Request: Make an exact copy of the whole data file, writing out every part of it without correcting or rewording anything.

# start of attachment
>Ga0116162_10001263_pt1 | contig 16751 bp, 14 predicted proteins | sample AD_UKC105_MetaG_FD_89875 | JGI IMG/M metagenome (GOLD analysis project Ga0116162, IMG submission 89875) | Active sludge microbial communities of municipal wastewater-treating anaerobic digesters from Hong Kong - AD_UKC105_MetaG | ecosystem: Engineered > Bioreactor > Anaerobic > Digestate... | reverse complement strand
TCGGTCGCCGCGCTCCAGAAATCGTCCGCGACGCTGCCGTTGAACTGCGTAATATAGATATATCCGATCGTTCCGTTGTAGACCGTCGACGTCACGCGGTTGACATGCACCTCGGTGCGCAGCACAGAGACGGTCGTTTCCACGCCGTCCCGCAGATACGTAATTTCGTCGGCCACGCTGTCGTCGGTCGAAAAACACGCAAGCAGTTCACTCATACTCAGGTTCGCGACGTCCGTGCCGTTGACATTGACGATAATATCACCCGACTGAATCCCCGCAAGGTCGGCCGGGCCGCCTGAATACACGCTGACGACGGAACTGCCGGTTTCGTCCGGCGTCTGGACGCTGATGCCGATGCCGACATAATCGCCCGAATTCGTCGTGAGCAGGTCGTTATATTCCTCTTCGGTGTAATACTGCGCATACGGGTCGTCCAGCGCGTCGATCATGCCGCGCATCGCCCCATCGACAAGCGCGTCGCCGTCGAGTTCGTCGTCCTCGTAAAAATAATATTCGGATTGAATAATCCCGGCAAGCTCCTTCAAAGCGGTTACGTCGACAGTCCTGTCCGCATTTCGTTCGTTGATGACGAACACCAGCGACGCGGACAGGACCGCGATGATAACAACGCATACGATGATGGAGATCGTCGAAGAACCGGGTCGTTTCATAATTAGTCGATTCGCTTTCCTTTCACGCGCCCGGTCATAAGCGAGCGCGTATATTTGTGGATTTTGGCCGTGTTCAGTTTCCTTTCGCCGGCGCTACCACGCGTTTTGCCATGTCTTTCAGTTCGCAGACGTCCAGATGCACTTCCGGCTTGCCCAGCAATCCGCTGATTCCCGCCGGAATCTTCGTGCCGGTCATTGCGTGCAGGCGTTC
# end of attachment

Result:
>Ga0116162_10001263_pt1 | contig 16751 bp, 14 predicted proteins | sample AD_UKC105_MetaG_FD_89875 | JGI IMG/M metagenome (GOLD analysis project Ga0116162, IMG submission 89875) | Active sludge microbial communities of municipal wastewater-treating anaerobic digesters from Hong Kong - AD_UKC105_MetaG | ecosystem: Engineered > Bioreactor > Anaerobic > Digestate... | reverse complement strand
TCGGTCGCCGCGCTCCAGAAATCGTCCGCGACGCTGCCGTTGAACTGCGTAATATAGATATATCCGATCGTTCCGTTGTAGACCGTCGACGTCACGCGGTTGACATGCACCTCGGTGCGCAGCACAGAGACGGTCGTTTCCACGCCGTCCCGCAGATACGTAATTTCGTCGGCCACGCTGTCGTCGGTCGAAAAACACGCAAGCAGTTCACTCATACTCAGGTTCGCGACGTCCGTGCCGTTGACATTGACGATAATATCACCCGACTGAATCCCCGCAAGGTCGGCCGGGCCGCCTGAATACACGCTGACGACGGAACTGCCGGTTTCGTCCGGCGTCTGGACGCTGATGCCGATGCCGACATAATCGCCCGAATTCGTCGTGAGCAGGTCGTTATATTCCTCTTCGGTGTAATACTGCGCATACGGGTCGTCCAGCGCGTCGATCATGCCGCGCATCGCCCCATCGACAAGCGCGTCGCCGTCGAGTTCGTCGTCCTCGTAAAAATAATATTCGGATTGAATAATCCCGGCAAGCTCCTTCAAAGCGGTTACGTCGACAGTCCTGTCCGCATTTCGTTCGTTGATGACGAACACCAGCGACGCGGACAGGACCGCGATGATAACAACGCATACGATGATGGAGATCGTCGAAGAACCGGGTCGTTTCATAATTAGTCGATTCGCTTTCCTTTCACGCGCCCGGTCATAAGCGAGCGCGTATATTTGTGGATTTTGGCCGTGTTCAGTTTCCTTTCGCCGGCGCTACCACGCGTTTTGCCATGTCTTTCAGTTCGCAGACGTCCAGATGCACTTCCGGCTTGCCCAGCAATCCGCTGATTCCCGCCGGAATCTTCGTGCCGGTCATTGCGTGCAGGCGTTC